— October 18 President Nguyen Van Thieu of South Vietnam rejects the proposed Paris peace agreement, complaining that Kissinger had not consulted him.
— December 17 Paris peace talks break down.
— December 18 Nixon orders "Christmas Bombings" against North Vietnam following the breakdown in the Paris peace talks.
— 27 January Paris Peace Accords ends the American war in Vietnam; POW's returned in March.
— October 6 October War begins with a surprise attack on Israel by Egypt and Syria. The US supports Israel while the Soviet Union supports Egypt and Syria.
— October 12 Nixon orders Operation Nickel Grass, a major American effort to supply Israel with weapons to make good the IDF's heavy initial losses.
— October 20 Arab oil embargo led by King Faisal of Saudi Arabia against the US and other Western nations begins as punishment for support of Israel. The oil embargo sparks major inflation in the United States.
— October 24 The Soviet Union announces that it will send troops to Egypt, which in turn leads Kissinger to warn that the United States will send troops to fight the Soviet forces deployed to Egypt. Nixon places the United States military on DEFCON 3, one of the highest states of alert. The Soviets back down.
— October 25 A ceasefire brokered by the US and the Soviet Union ends the October War.

1974–

— January 18 Under an American disengagement plan negotiated by Kissinger, Israeli forces pull back from the Suez Canal.
— March 17 Arab oil embargo against the West ends.
— November President Gerald Ford and General Secretary Leonid Brezhnev agree to the framework of SALT II at the Vladivostok Summit Meeting on Arms Control.
— September 29 MNF comprising forces from the United States, France, and Italy set to Lebanon to stabilize the nation in the middle of its civil war.
— April 18 A suicide attack by the Iranian-supported Hezbollah terrorist group destroys the American embassy in Beirut.
— October 23 A suicide attack by Hezbollah kills 241 American servicemen, mostly Marines in Beirut.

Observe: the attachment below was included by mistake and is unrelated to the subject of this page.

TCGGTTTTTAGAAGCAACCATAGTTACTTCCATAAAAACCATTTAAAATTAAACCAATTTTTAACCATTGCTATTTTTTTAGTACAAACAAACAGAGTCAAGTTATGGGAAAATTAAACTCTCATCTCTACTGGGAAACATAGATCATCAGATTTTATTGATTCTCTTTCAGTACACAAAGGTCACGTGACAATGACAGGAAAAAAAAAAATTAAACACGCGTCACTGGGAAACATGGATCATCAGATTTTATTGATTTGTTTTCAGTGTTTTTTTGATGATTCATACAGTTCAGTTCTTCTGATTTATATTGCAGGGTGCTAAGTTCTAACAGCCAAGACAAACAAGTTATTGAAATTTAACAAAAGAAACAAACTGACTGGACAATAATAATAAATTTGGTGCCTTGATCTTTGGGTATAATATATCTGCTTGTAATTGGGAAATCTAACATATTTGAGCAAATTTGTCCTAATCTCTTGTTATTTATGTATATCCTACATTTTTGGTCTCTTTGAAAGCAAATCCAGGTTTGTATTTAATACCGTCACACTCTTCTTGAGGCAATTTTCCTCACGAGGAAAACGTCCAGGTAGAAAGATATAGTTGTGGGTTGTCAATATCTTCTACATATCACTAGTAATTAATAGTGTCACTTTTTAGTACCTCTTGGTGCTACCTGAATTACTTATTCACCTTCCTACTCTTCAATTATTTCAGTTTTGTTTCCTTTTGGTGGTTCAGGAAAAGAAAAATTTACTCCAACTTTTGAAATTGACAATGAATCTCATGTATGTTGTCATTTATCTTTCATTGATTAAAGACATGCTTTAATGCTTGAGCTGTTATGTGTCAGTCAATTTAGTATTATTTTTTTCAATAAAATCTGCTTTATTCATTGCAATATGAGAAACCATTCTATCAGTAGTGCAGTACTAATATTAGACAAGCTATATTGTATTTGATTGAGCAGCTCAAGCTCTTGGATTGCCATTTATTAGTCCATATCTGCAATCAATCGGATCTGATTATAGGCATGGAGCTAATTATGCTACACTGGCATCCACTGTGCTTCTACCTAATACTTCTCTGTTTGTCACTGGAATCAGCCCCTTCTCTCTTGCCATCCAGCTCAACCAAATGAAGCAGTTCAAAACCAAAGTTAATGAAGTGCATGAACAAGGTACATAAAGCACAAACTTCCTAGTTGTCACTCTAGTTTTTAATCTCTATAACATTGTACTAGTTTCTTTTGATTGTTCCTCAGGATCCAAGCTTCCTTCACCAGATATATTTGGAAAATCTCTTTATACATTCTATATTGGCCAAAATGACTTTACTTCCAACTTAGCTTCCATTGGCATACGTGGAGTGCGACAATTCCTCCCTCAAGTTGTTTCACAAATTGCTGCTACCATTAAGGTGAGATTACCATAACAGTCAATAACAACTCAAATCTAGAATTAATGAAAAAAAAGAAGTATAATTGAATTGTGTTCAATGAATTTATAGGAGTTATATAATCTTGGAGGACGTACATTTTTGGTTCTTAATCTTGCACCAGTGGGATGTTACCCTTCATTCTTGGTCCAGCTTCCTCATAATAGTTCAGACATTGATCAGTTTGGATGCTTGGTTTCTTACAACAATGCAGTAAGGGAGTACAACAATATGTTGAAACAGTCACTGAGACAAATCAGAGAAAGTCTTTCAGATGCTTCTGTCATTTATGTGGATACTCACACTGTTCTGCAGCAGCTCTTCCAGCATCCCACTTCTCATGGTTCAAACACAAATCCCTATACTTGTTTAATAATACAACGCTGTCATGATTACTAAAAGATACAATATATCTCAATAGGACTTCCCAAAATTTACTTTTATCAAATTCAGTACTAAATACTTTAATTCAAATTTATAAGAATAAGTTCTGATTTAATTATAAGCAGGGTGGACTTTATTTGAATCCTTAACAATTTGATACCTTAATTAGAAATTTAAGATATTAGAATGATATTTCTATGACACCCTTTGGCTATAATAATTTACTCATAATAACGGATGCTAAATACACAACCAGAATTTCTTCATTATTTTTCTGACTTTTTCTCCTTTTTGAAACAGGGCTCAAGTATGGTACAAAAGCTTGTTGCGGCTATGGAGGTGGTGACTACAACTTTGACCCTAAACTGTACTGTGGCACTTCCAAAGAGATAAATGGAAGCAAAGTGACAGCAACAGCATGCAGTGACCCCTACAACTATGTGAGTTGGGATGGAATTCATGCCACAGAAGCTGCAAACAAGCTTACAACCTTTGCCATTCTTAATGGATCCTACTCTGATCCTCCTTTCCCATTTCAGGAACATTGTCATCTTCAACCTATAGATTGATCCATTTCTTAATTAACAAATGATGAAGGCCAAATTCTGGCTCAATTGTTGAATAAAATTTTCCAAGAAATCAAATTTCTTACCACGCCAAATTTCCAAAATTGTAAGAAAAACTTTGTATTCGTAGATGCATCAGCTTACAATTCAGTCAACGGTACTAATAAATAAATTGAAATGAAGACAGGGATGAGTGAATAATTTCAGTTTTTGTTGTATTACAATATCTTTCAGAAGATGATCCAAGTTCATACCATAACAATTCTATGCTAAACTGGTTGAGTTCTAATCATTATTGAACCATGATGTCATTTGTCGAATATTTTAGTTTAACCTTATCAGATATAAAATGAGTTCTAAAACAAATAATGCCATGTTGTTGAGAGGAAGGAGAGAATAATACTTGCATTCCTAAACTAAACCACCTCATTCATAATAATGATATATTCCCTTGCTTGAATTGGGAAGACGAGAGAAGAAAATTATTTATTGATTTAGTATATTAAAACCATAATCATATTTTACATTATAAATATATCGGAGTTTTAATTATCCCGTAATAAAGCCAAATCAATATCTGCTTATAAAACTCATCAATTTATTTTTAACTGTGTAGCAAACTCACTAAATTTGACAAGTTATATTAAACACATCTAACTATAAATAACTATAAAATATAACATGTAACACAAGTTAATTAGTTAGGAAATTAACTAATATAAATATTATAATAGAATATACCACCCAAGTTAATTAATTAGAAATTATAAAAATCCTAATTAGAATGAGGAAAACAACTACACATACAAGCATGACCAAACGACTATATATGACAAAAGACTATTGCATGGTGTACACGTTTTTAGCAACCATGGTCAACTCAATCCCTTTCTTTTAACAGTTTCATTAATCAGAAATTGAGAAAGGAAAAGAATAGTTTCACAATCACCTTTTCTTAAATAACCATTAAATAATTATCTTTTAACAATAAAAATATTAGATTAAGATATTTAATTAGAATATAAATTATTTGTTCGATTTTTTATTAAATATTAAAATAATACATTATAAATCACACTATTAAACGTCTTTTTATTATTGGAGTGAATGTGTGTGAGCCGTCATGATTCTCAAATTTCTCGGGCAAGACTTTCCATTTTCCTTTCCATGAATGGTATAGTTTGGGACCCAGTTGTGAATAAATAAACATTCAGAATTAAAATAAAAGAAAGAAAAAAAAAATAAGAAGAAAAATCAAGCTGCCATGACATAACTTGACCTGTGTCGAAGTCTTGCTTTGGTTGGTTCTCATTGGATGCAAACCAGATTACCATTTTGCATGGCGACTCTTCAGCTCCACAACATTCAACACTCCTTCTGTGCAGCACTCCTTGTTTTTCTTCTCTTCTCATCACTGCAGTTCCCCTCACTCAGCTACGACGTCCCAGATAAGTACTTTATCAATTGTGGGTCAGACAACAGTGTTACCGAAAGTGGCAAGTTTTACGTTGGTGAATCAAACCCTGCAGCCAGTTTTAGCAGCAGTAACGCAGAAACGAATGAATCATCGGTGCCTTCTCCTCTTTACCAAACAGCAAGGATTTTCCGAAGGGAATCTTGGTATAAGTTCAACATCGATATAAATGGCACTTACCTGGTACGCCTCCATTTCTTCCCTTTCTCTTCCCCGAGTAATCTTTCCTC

— October 25 US invades Grenada in response to a coup d’état by Deputy Prime Minister Bernard Coard on the Caribbean island.
— February 26 Reagan orders the Marines in Lebanon to be "redeployed to the fleet" as the withdrawal from Lebanon is euphemistically known.
— April 10 Senate votes to condemn Reagan for mining Nicaraguan waters.
— September 20 Another suicide attack by Hezbollah damages the American embassy in Beirut.
— March 24 Gulf of Sidra incident. Libyan attacks on American warships in the Gulf of Sidra.
— April 5 La Belle discotheque in Berlin bombed by Libyan agents. The discotheque is popular with American servicemen and two out of the three killed are American. As the NSA has broken the Libyan diplomatic codes, it is established that the bombing was planned out of the Libyan "people's bureau" (embassy) in East Berlin.
— April 15 Operation El Dorado Canyon. The US bombs Libya in response to the bombing in Berlin.
— November The news of the Iran–Contra affair breaks: White House officials sell weapons to Iran and give the profits to Contras; President Reagan embarrassed.
— June 12 President Reagan gives the "Tear down this wall!" speech in Berlin, saying "Mr. Gorbachev, tear down this wall!". Reagan argues that tearing the Berlin Wall would be a symbol of Soviet good faith to prove Gorbachev was sincere in seeking better relations with the West.
— September 12 Four plus two treaty signed by the US, Britain, France, the Soviet Union, West Germany and East Germany formally ends World War II in Europe, grants the two German states the right to unify and ends all of the sovereign rights held by the Allies in Germany since 1945.

21st century

See also

Footnotes

  1. "Milestones: 1750–1775 - Office of the Historian". history.state.gov. Retrieved 2020-11-27.
  2. "Milestones: 1776–1783 - Office of the Historian". history.state.gov. Retrieved 2020-11-27.
  3. Mikulas Fabry (2010). Recognizing States: International Society and the Establishment of New States Since 1776. p. 31. ISBN   9780199564446.
  4. Richard Dean Burns; et al. (2013). American Foreign Relations Since Independence. ABC-CLIO. p. 6. ISBN   9781440800528. Archived from the original on 2016-04-29. Retrieved 2015-10-31.